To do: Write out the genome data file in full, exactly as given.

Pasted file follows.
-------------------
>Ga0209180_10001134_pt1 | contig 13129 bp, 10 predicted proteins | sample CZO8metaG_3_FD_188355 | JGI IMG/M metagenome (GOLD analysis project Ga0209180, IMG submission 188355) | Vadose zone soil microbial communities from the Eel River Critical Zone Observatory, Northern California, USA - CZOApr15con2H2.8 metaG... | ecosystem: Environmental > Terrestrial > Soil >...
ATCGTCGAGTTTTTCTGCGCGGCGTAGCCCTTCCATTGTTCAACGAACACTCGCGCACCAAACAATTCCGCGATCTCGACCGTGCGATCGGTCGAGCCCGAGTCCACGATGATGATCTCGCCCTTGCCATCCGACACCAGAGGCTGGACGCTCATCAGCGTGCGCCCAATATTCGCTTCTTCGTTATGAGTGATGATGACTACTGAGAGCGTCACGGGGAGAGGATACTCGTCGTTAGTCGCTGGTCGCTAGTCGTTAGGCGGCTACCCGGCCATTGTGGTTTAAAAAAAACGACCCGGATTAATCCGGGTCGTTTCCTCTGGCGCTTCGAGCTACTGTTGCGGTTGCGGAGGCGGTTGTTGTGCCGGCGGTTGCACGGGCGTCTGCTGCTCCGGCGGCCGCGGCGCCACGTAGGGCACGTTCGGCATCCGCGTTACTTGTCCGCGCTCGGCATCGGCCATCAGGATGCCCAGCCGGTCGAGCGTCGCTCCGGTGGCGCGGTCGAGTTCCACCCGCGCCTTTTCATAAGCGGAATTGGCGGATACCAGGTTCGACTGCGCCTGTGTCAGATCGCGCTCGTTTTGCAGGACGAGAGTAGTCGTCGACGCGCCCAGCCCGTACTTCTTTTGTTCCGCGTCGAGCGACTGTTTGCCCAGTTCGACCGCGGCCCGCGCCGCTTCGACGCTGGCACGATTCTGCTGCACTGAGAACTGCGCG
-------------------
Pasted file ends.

>Ga0209180_10001134_pt1 | contig 13129 bp, 10 predicted proteins | sample CZO8metaG_3_FD_188355 | JGI IMG/M metagenome (GOLD analysis project Ga0209180, IMG submission 188355) | Vadose zone soil microbial communities from the Eel River Critical Zone Observatory, Northern California, USA - CZOApr15con2H2.8 metaG... | ecosystem: Environmental > Terrestrial > Soil >...
ATCGTCGAGTTTTTCTGCGCGGCGTAGCCCTTCCATTGTTCAACGAACACTCGCGCACCAAACAATTCCGCGATCTCGACCGTGCGATCGGTCGAGCCCGAGTCCACGATGATGATCTCGCCCTTGCCATCCGACACCAGAGGCTGGACGCTCATCAGCGTGCGCCCAATATTCGCTTCTTCGTTATGAGTGATGATGACTACTGAGAGCGTCACGGGGAGAGGATACTCGTCGTTAGTCGCTGGTCGCTAGTCGTTAGGCGGCTACCCGGCCATTGTGGTTTAAAAAAAACGACCCGGATTAATCCGGGTCGTTTCCTCTGGCGCTTCGAGCTACTGTTGCGGTTGCGGAGGCGGTTGTTGTGCCGGCGGTTGCACGGGCGTCTGCTGCTCCGGCGGCCGCGGCGCCACGTAGGGCACGTTCGGCATCCGCGTTACTTGTCCGCGCTCGGCATCGGCCATCAGGATGCCCAGCCGGTCGAGCGTCGCTCCGGTGGCGCGGTCGAGTTCCACCCGCGCCTTTTCATAAGCGGAATTGGCGGATACCAGGTTCGACTGCGCCTGTGTCAGATCGCGCTCGTTTTGCAGGACGAGAGTAGTCGTCGACGCGCCCAGCCCGTACTTCTTTTGTTCCGCGTCGAGCGACTGTTTGCCCAGTTCGACCGCGGCCCGCGCCGCTTCGACGCTGGCACGATTCTGCTGCACTGAGAACTGCGCG